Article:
Tuesday, June 04, 2013

What Can Dom Brown Do For You?

I think that one landed in Jenkintown
Domonic Brown is very good at hitting baseballs.

This is something that a lot of people agreed on, starting with when the Phillies took him with the 20th overall pick a few years back. It persisted as he climbed the minor league ladder, with old school scouty  types drooling over his physical tools and analytics nerds looking at his projections and getting the vapors.

And then, of course, the Phillies decided to screw him up, because that's what they do. They brought their most promising young player up to the majors in order to use him as depth, which is a nice way of "sitting him on the bench". That, incidentally, is not what you do with budding young stars; you get them playing time so they can continue to get better. But no, Brown got a few at-bats, and did some pinch running, and sat.

The next few years were more of the same: up, down, injured, in the lineup, out of the lineup. The team never committed to him, running various Nixes and Mayberrys and Martinezes and other outfielders out there rather than do the one thing a developing player needs to do in order to improve: play regularly. In the meantime, the fans soured on him - they'd been promised superman, a match for Giancarlo Stanton in Miami and Jason Heyward in Atlanta and Bryce Harper in Washington, and instead they'd gotten an apparent match for Fernando Martinez in Flushing. The once-limitless promise seemed gone. The "he needs a change of scenery" trade rumors swirled, and the arbitration clock ticked away.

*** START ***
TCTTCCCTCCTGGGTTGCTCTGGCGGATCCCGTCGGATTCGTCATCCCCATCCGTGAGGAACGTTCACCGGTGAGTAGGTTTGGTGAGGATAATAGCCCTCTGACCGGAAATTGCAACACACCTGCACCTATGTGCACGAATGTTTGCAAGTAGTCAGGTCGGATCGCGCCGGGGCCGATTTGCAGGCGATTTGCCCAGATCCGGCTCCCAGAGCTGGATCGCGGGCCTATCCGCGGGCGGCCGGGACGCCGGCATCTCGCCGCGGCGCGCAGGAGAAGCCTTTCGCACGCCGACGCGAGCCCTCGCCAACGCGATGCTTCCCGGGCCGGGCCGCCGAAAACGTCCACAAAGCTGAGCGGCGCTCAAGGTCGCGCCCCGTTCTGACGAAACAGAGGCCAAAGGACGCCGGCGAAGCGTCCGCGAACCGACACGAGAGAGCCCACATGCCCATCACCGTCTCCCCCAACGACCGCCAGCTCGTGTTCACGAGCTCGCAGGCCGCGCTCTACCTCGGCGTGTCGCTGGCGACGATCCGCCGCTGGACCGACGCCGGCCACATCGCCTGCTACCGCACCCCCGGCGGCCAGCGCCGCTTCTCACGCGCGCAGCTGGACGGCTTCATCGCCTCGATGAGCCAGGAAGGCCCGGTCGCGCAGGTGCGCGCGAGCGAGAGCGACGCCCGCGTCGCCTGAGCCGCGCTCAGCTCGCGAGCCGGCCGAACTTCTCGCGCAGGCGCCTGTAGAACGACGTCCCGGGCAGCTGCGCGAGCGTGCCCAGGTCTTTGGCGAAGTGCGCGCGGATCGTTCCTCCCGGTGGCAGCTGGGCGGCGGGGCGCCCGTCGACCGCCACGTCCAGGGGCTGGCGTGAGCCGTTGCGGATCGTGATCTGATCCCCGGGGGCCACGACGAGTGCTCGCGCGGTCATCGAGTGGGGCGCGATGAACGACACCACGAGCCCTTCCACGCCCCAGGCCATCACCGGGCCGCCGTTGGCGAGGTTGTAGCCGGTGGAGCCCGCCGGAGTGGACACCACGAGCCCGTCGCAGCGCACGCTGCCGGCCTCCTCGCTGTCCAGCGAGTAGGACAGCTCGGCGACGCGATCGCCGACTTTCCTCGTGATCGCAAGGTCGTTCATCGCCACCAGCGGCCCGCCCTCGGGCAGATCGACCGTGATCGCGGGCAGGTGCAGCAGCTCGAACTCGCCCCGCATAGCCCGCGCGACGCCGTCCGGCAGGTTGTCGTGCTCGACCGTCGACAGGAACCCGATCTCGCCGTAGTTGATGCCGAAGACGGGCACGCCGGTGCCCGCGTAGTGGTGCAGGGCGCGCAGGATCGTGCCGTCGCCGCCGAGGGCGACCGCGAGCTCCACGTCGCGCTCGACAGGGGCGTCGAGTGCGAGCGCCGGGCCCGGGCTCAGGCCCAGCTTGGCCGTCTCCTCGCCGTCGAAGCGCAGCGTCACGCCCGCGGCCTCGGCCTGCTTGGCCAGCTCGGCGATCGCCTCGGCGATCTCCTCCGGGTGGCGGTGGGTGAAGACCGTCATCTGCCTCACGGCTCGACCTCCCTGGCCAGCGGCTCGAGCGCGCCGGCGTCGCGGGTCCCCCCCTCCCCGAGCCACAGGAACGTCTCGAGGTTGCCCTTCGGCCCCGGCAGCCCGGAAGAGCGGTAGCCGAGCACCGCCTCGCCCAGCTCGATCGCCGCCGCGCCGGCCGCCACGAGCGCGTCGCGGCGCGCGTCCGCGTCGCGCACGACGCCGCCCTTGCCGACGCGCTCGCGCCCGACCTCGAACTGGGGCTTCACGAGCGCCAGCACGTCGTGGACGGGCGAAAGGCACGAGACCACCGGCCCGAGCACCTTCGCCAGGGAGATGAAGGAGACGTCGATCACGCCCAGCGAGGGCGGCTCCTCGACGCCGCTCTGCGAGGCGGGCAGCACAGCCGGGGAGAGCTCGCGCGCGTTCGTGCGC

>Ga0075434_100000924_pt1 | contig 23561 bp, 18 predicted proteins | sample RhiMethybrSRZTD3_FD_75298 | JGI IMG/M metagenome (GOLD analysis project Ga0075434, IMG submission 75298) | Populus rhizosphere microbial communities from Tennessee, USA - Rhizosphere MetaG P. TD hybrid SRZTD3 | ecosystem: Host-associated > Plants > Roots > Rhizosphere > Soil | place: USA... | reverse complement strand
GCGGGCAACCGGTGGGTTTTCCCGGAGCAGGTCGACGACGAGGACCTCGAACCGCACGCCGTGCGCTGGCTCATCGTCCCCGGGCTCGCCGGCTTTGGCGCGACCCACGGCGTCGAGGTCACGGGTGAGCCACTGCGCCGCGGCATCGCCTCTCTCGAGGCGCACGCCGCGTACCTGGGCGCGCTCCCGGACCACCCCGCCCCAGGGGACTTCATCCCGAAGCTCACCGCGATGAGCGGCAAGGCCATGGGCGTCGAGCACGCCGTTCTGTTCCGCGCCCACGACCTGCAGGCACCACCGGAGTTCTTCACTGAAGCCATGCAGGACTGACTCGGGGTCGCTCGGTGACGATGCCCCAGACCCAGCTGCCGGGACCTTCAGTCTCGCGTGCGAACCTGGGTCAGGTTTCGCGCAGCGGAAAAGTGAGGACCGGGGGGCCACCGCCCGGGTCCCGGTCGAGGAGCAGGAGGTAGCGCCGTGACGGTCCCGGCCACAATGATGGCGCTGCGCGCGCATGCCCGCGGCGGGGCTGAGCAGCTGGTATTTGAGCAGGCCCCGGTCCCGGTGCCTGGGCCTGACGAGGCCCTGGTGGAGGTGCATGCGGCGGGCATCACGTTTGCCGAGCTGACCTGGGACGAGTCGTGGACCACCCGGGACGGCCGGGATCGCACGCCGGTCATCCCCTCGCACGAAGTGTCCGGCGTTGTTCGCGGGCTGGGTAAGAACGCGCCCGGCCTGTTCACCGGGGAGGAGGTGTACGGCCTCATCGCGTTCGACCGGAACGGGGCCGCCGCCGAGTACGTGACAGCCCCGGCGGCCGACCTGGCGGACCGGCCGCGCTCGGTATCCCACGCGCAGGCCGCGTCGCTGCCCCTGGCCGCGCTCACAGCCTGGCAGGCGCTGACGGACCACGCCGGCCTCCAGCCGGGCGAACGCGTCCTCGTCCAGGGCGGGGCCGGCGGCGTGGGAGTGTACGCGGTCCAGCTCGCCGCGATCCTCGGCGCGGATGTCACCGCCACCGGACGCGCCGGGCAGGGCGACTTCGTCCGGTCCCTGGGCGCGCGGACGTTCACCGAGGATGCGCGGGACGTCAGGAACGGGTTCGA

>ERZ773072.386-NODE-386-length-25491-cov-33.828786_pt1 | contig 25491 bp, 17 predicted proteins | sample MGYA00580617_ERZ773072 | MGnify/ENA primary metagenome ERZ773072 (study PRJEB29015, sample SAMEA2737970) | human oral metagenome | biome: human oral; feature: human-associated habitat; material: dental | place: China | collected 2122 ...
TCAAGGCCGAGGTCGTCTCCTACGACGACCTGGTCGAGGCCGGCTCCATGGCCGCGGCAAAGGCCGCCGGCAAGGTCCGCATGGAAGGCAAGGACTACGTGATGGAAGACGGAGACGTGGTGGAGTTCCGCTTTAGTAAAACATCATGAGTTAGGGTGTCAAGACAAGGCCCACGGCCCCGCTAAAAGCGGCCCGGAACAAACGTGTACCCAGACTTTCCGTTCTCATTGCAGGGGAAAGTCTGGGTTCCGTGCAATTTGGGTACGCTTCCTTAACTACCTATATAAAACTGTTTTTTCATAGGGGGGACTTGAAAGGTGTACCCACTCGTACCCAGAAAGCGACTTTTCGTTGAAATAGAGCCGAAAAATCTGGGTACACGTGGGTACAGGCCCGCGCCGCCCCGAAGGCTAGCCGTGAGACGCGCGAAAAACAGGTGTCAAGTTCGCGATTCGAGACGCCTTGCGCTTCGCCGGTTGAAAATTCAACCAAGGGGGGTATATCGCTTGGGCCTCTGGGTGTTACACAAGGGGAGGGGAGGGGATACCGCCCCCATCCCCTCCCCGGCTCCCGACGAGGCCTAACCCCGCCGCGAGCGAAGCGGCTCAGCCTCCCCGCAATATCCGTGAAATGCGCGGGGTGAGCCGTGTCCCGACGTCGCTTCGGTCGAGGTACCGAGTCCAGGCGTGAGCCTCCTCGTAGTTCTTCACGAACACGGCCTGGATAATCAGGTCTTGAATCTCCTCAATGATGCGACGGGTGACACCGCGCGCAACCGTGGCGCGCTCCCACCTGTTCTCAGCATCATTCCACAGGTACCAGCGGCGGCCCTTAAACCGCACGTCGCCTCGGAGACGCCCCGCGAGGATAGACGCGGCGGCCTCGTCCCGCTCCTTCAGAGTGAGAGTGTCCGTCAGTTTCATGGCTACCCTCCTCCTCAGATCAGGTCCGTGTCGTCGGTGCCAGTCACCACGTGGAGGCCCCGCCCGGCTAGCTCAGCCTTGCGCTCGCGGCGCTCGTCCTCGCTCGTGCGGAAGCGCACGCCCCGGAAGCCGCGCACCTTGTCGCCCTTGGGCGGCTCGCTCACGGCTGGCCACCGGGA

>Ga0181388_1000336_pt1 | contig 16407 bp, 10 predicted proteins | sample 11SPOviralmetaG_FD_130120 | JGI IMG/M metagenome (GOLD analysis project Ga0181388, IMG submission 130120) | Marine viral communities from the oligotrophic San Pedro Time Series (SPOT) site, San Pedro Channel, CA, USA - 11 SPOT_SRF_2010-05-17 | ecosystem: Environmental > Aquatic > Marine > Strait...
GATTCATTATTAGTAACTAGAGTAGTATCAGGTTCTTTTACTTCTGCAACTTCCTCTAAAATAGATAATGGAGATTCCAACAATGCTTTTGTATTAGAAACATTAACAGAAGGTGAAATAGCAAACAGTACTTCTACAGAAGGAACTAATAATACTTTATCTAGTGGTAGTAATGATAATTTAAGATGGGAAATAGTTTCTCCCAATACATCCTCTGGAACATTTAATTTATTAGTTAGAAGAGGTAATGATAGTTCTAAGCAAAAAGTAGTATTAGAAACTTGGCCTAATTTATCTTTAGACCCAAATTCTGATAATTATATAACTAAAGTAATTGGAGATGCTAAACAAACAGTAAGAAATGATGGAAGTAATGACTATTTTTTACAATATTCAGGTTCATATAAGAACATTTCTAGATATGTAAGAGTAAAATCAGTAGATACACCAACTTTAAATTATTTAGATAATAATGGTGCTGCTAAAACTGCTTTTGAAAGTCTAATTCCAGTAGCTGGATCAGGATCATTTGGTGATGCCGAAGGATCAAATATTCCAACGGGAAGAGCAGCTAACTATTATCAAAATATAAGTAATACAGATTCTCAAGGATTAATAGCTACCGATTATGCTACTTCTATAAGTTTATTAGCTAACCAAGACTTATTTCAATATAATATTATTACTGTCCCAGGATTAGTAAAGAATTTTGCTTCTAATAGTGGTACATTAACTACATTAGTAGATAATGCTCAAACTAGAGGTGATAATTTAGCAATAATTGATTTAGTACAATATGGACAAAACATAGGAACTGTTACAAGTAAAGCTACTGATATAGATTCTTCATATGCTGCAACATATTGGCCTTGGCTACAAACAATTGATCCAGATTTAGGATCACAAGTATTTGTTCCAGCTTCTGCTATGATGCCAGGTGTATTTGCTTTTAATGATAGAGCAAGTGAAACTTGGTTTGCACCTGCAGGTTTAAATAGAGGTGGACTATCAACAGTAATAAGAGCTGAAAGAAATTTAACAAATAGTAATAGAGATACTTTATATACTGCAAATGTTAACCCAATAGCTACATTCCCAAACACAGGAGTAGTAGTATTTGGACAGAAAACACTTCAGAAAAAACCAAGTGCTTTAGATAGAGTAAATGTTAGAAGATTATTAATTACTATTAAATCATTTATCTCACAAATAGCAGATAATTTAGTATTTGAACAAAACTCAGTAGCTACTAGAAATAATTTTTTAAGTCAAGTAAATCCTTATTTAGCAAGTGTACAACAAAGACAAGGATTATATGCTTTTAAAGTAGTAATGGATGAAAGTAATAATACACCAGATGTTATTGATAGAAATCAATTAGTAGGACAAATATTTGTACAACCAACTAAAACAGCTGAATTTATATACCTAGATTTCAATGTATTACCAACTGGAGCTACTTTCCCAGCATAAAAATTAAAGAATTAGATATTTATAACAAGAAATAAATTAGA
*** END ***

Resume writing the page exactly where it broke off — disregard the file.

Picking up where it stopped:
Suddenly, though, something funny happened. They let him play, even when he got off to a slow start. Maybe it was because nobody else in the outfield was hitting. Maybe it was because new guy Delmon Young started the season on the DL. It doesn't matter - they did it. And that, combined with what looks to be some productive work with a new hitting coach this spring, turned Brown into a monster. He's leading the NL in home runs, and, with Chase Utley out, Ryan Howard declining and Michael Young remaining Michael Young, he's pretty much the Phillies' only power option (unless you count Erik Kratz).

Of course, he's not the only player the Phils have done this to. Ryan Howard was kept down on the farm for at least a year and a half after he looked ready. Chase Utley spent far more time in the minors than a polished college product looked to need. You get the idea. It's how they do business1.

Which is a shame, because it costs the team wins, and it costs the team money, and it costs the players the opportunity to reach their full potential as pros. But it's how they do things, and as fans we can only be thankful that it didn't wreck Brown completely.

1I heard Jim Bowden blathering on ESPN recently about how Brown's resurgence was a triumph for the scouty types because all the keyboard-hugging nerds had given up on him. Memo to Mr. Bowden - the nerds gave up on him because old-school scouty-type GM Ruben Amaro Jr jerked him around so badly it looked like he'd never get a chance to play. There is no real scout/stat debate here - everyone agreed the Phillies were jerking Brown around - just one cranky guy looking to drum up fake controversy where none exists.
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